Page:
The England of G. K. Chesterton: Patriotism, Christianity, and National Identity in Twentieth-Century Britain

Lead Research Organisation: Durham University
Department Name: Government and International Affairs


A new study of Chesterton is important to a number of central and interrelated concerns in the historiography of twentieth-century Britain at present. The issue of the Victorians in the twentieth century has much exercised historians recently. It was the subject of a landmark study edited by Peter and Susan Pedersen in 1994 and an international conference at the Leeds Centre for Victorian Studies last July. The question of English and British national identity and patriotism since the late-nineteenth century remains high on the agenda of historiographical debate, most notably through recent works by Krishan Kumar, Jonathan Clark, and Robert Colis. All three historians emphasis Chesterton's importance in developing the populist undercurrents of English identity in this period and enhancing national self-consciousness; but a detailed exploration of his work as a prophet of English nationhood, its basis, impact and historical legacy has yet to be undertaken. Similarly, J.H. Grainger's book, Patriotisms: Britain, 1900-1940 (1 986) well succeeds in eliciting Chesterton's contribution to the 'noisy' atmosphere of Edwardian patriotism. But there remains much scope for elaboration, not least in relation to the tension between the discourses of citizenship and patriotism that I have worked out in a recent article in The Historical Journal. Finally, the study of literary journalism in early-twentieth century Britain as a key channel of political debate and opinion has continued to thrive under the influence of John Gross's The Rise and Faff of the English Man of Letters (1969), with recent articles in the Journal of Victorian Culture by Mauriello and Macleod.

My main aims and objectives are to demonstrate how Chesterton's writings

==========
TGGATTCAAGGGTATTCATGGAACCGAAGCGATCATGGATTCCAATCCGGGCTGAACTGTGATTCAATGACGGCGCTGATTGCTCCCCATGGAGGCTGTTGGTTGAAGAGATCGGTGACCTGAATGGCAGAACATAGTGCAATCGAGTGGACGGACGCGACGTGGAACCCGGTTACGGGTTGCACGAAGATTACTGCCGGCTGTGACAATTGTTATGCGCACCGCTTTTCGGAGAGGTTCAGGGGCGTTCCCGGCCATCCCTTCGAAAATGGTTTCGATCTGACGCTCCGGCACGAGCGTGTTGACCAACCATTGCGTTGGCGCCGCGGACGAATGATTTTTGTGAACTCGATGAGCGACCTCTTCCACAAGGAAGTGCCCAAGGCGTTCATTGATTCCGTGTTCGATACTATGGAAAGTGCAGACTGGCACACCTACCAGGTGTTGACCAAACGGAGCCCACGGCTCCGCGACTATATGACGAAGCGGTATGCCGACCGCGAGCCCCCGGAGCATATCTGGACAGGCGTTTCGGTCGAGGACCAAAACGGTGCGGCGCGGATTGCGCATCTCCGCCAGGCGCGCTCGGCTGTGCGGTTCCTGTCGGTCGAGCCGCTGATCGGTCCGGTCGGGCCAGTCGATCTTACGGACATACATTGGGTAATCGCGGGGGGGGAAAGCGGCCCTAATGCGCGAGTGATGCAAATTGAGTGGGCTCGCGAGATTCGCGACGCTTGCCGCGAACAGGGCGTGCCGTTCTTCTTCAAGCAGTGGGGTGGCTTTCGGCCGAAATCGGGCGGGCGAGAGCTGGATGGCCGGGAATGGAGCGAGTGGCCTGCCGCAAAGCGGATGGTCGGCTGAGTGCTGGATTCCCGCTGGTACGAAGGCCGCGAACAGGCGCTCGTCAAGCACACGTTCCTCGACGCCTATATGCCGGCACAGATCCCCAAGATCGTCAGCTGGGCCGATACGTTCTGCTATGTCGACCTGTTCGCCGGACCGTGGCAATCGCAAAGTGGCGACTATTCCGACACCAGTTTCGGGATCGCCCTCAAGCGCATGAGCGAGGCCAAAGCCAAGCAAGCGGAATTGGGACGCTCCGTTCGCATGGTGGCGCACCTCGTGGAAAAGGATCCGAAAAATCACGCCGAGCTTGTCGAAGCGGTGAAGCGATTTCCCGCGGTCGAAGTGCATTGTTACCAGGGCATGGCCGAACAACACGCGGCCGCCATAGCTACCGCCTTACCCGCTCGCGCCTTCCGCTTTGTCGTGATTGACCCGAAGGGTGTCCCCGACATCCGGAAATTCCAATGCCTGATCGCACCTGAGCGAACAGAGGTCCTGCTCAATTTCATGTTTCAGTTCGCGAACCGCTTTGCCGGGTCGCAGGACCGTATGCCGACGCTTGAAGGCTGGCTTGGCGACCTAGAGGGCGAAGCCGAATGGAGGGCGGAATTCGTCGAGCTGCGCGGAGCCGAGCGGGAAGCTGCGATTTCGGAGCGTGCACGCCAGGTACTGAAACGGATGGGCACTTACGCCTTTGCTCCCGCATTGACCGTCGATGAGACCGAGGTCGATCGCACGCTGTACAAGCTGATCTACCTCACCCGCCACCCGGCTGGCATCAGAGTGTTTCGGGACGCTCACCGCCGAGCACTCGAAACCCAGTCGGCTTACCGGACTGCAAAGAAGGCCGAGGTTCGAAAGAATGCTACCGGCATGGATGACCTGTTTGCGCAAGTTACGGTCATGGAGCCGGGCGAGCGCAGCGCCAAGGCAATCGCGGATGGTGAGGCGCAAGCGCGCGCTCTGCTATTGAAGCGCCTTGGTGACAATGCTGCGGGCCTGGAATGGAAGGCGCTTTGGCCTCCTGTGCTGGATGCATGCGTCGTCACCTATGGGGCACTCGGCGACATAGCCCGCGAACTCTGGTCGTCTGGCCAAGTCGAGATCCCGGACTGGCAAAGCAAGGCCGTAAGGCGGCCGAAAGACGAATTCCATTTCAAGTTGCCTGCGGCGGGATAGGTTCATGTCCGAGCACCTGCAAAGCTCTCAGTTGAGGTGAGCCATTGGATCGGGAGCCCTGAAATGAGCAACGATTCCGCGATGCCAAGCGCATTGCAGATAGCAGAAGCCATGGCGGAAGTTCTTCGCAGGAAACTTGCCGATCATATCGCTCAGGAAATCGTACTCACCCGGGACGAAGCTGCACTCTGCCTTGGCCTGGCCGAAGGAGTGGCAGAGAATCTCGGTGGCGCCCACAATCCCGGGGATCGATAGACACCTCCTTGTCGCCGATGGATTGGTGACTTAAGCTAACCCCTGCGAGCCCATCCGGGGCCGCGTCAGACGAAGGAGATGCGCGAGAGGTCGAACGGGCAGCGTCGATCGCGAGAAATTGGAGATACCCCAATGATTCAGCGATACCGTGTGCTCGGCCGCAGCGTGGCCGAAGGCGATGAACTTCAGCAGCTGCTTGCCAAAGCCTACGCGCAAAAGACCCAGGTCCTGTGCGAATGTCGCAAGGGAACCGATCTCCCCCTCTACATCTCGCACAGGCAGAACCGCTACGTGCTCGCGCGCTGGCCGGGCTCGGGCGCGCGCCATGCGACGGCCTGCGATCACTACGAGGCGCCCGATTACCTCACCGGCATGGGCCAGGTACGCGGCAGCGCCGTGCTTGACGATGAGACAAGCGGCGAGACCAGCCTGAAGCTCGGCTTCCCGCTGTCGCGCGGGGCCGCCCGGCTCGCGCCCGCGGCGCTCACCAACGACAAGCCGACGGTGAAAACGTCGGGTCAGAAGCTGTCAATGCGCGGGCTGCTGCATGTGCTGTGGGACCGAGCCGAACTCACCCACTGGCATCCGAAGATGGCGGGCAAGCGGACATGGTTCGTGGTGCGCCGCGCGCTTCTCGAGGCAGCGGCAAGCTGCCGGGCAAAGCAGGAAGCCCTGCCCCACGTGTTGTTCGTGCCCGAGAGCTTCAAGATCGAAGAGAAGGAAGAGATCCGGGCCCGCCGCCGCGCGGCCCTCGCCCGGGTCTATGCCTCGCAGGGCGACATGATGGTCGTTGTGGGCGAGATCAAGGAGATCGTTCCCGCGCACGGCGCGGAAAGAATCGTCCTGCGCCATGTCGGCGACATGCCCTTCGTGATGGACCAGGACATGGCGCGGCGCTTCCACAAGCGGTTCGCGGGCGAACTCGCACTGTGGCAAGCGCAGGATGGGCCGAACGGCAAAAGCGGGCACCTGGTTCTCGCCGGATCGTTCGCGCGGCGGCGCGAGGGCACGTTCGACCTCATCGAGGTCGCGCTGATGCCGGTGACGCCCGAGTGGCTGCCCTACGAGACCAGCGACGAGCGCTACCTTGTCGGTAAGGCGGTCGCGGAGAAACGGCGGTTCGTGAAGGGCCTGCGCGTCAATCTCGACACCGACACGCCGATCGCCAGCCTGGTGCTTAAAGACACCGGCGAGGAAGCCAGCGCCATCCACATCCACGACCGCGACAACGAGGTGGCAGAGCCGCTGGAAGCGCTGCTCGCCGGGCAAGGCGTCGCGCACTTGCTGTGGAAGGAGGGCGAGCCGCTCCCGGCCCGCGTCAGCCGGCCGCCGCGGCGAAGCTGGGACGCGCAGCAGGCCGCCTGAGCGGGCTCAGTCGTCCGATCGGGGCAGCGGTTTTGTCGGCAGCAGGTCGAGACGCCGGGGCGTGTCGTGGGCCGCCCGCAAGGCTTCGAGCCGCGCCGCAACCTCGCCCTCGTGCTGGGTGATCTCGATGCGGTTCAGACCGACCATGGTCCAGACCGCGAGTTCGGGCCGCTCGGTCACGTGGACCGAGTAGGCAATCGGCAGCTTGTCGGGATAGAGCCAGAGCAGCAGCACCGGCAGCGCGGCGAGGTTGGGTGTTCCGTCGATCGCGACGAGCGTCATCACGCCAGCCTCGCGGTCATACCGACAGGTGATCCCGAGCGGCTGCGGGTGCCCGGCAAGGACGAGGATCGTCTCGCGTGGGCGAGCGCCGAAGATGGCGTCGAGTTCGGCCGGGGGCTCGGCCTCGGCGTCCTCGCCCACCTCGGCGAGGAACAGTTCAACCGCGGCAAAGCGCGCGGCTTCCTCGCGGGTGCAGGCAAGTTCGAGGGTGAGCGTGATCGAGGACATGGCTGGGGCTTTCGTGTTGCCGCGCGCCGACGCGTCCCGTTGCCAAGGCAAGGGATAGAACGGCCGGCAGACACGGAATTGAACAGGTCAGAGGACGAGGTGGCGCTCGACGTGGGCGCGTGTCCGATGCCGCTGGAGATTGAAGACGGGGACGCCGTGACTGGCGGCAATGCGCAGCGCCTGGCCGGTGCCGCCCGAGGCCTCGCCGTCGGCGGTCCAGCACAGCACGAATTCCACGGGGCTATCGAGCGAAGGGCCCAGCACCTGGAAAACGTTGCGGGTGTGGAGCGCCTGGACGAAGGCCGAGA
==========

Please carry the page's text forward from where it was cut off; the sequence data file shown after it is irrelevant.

represent a moment of English national identity that clashed with the largely secular discourse of citizenship propagated by the intellectual and cultural elite in early-twentieth century Britain; also racial conceptions of England

played a significant role in shaping English self-understanding and identity in the twentieth-century and beyond, despite the increasing secularisation of the national culture

sustained in altered guises the tradition of the late-Victorian man of letters as public moralist well beyond the Edwardian period complicate existing understandings of the boundary between the Victorian and the modern in twentieth-century Britain
helped to raise the 'English' profile of Roman Catholicism in Britain between the wars

have been misjudged by contemporary writers and critics with 'modernising' agendas

1 Potential Applications and Benefits

This research bears directly upon the public debate about the nature of national identity and patriotism in England and Britain that has intensified in recent months. Chesterton's conception of the English nation as the 'Secret People'- averse to both domination and being dominated- and his advocacy of patriotism have left a permanent mark on the national culture. This has been recognised recently by the writer and critic; Patrick Wright in The guardian Review and_- subsequently the journal, surroundings but Wright has fundamentally misunderstood Chesterton and his admirers as mindless reactionaries. This study offers a richer, more balanced view of Chesterton's patriotism and his English vision.